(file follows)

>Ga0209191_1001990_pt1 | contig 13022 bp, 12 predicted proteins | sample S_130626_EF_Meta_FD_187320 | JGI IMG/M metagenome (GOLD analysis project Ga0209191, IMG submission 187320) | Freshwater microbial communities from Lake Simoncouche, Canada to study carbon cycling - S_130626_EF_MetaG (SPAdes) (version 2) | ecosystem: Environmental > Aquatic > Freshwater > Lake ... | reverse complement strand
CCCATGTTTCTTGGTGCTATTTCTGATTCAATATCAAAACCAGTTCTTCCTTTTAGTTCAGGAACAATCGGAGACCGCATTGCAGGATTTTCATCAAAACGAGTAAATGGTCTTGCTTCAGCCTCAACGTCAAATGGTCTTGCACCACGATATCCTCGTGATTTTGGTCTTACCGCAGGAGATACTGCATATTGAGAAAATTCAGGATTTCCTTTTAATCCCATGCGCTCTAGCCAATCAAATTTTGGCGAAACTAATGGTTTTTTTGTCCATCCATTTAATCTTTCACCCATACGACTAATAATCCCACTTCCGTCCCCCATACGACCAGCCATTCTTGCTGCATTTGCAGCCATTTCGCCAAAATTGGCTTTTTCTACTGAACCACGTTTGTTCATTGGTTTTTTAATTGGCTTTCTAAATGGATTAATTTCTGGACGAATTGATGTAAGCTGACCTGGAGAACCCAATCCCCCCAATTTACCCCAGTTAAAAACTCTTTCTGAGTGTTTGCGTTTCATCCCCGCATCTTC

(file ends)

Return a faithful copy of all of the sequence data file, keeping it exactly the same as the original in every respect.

>Ga0209191_1001990_pt1 | contig 13022 bp, 12 predicted proteins | sample S_130626_EF_Meta_FD_187320 | JGI IMG/M metagenome (GOLD analysis project Ga0209191, IMG submission 187320) | Freshwater microbial communities from Lake Simoncouche, Canada to study carbon cycling - S_130626_EF_MetaG (SPAdes) (version 2) | ecosystem: Environmental > Aquatic > Freshwater > Lake ... | reverse complement strand
CCCATGTTTCTTGGTGCTATTTCTGATTCAATATCAAAACCAGTTCTTCCTTTTAGTTCAGGAACAATCGGAGACCGCATTGCAGGATTTTCATCAAAACGAGTAAATGGTCTTGCTTCAGCCTCAACGTCAAATGGTCTTGCACCACGATATCCTCGTGATTTTGGTCTTACCGCAGGAGATACTGCATATTGAGAAAATTCAGGATTTCCTTTTAATCCCATGCGCTCTAGCCAATCAAATTTTGGCGAAACTAATGGTTTTTTTGTCCATCCATTTAATCTTTCACCCATACGACTAATAATCCCACTTCCGTCCCCCATACGACCAGCCATTCTTGCTGCATTTGCAGCCATTTCGCCAAAATTGGCTTTTTCTACTGAACCACGTTTGTTCATTGGTTTTTTAATTGGCTTTCTAAATGGATTAATTTCTGGACGAATTGATGTAAGCTGACCTGGAGAACCCAATCCCCCCAATTTACCCCAGTTAAAAACTCTTTCTGAGTGTTTGCGTTTCATCCCCGCATCTTC